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Come fashion week and we've somewhere got used to unapologetic embellishments, statements like 'blending traditional and modern', and now even the understated and flared outfits - the anti-structure of the garment construction doesn't surprise us. However, what we are not used to, is seeing a fabric that's been there since ages but not yet mainstreamed or much experimented with. For instance, when Anavila Misra decided to make sarees out of stiff but breathable linen fabric, her idea was met with a warm welcome. Soon enough, we saw a huge market for linen sarees. The fabric is light and breathable - perfect for Indian summers. If we rewind a lot more, Coco Chanel was moved by the simplicity of stripe patterns on sailor's uniform and as a result, she used the same stripes pattern into her 1917 collection and found clientele in celebrities including Audrey Hepburn and Jane Birkin.
On the day 1 of the ongoing FDCI x LFW, somewhere between brocades and bold hues of other designers, Pondicherry-based designer Naushad Ali made us notice Chettinad checks. It was a slow, eco-friendly - a quiet, earthy collection that the designer presented but those checks added a touch of drama, a sense of playfulness to otherwise a stunning but muted collection. Situated in Tamil Nadu, Chettinad region is particularly known for its food and architectural splendour but the Chettinad checks and stripes are equally famous and most commonly seen in sarees. But what Naushad Ali did is that he used the Chettinad check patterns and incorporated it into western silhouettes, thereby broadening perspective around these checks. The Chettinad checks part of his collection included a flared collared shirt, loose shirt, a trench, a gathered dress, and a resort-wear top, etc. So, why one should also talk about the traditional checks in his collection, apart from simply put, eye-catching factor about them, is that the designer made these homegrown checks, mainstream.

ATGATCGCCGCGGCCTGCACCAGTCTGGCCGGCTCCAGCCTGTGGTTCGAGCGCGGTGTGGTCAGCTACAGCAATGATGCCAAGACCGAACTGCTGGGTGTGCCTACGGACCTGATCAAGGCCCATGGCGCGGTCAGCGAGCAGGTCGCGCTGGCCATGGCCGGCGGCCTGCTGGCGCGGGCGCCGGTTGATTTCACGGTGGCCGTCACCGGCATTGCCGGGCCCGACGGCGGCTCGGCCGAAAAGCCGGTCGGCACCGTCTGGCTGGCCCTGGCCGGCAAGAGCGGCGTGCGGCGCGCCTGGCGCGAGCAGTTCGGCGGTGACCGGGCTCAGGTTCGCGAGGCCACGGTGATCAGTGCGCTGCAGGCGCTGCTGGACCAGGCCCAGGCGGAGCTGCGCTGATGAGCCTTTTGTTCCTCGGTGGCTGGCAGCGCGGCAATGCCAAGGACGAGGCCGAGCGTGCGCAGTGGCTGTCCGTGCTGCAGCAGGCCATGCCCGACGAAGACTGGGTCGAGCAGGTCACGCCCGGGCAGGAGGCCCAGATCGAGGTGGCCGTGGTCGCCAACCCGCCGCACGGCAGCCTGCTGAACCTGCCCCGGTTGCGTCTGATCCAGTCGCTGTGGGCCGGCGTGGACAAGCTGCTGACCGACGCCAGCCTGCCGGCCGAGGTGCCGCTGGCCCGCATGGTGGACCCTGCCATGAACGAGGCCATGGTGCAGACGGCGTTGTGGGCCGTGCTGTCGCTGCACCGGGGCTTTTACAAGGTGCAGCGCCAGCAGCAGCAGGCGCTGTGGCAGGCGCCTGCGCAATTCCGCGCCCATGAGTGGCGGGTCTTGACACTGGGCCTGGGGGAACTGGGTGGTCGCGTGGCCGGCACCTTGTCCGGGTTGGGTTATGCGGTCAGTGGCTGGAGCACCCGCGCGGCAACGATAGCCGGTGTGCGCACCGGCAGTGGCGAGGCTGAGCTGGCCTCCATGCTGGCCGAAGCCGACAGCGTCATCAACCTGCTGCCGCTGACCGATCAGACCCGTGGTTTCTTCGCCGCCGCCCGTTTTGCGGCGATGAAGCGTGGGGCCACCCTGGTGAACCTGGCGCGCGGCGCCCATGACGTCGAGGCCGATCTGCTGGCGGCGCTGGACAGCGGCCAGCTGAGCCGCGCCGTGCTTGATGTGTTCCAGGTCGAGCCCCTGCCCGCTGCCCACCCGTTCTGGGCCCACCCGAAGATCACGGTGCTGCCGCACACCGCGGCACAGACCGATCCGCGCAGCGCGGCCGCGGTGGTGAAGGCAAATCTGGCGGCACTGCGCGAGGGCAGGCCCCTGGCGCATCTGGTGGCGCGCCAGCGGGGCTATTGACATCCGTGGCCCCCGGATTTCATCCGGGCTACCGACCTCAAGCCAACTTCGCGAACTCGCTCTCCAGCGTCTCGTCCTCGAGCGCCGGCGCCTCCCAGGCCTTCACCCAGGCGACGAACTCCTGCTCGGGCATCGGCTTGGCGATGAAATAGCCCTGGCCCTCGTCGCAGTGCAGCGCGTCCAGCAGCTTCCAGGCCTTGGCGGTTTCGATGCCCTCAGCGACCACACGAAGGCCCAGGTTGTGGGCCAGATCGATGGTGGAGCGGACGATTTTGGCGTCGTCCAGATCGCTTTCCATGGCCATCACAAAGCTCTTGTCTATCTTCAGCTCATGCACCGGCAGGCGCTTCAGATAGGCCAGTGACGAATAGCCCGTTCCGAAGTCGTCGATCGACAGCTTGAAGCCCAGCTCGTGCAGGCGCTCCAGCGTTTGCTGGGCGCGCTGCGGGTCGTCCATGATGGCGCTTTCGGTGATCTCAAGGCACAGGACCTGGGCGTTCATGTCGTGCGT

When designers take an indigenous technique, material, or outfit and present it to a larger market, they also encourage conversations around weavers and artisans, bringing them to forefront. They beckon the fashion connoisseurs to learn more, appreciate, and understand about the traditions and practices of other region - fostering cultural synthesis. This is what happened when Assamese designers, Sanjukta Dutta and Anuradha Kuli showed Mekhela Chadors via fashion weeks. Mekhela Chador - a two-piece outfit not only found relevance in other regions of the country but also made us think of the Assamese craftsmanship. Similarly, textile designer Gaurang Shah inspired us to think about Gujarat's Patola sarees and stories around it. So, is the case with Chettinad checks that Naushad Ali exhibited. He contemporized the existing design language and yes, we realized that something as rooted as Chettinad checks can find space in times, when pop-culture has a power of affecting our fashion choices. Moreover, who wouldn't want something as distinctive as his checked patterns, which he also teamed with other style of checks called, Pata-Pati checks!
All the outfits in Naushad Ali's collection were made out of 100% organic indigenous cotton and are naturally hand-dyed. While tailoring was done impeccably, the elements including shell buttoning and hand-embroidered detailing on one of his relaxed Chettinad clothing, also added significance to the collection.
Images Source: Naushad Ali's Instagram Page
Photographer Courtesy: Hunar Daga
Location Courtesy: VILLA SHANTI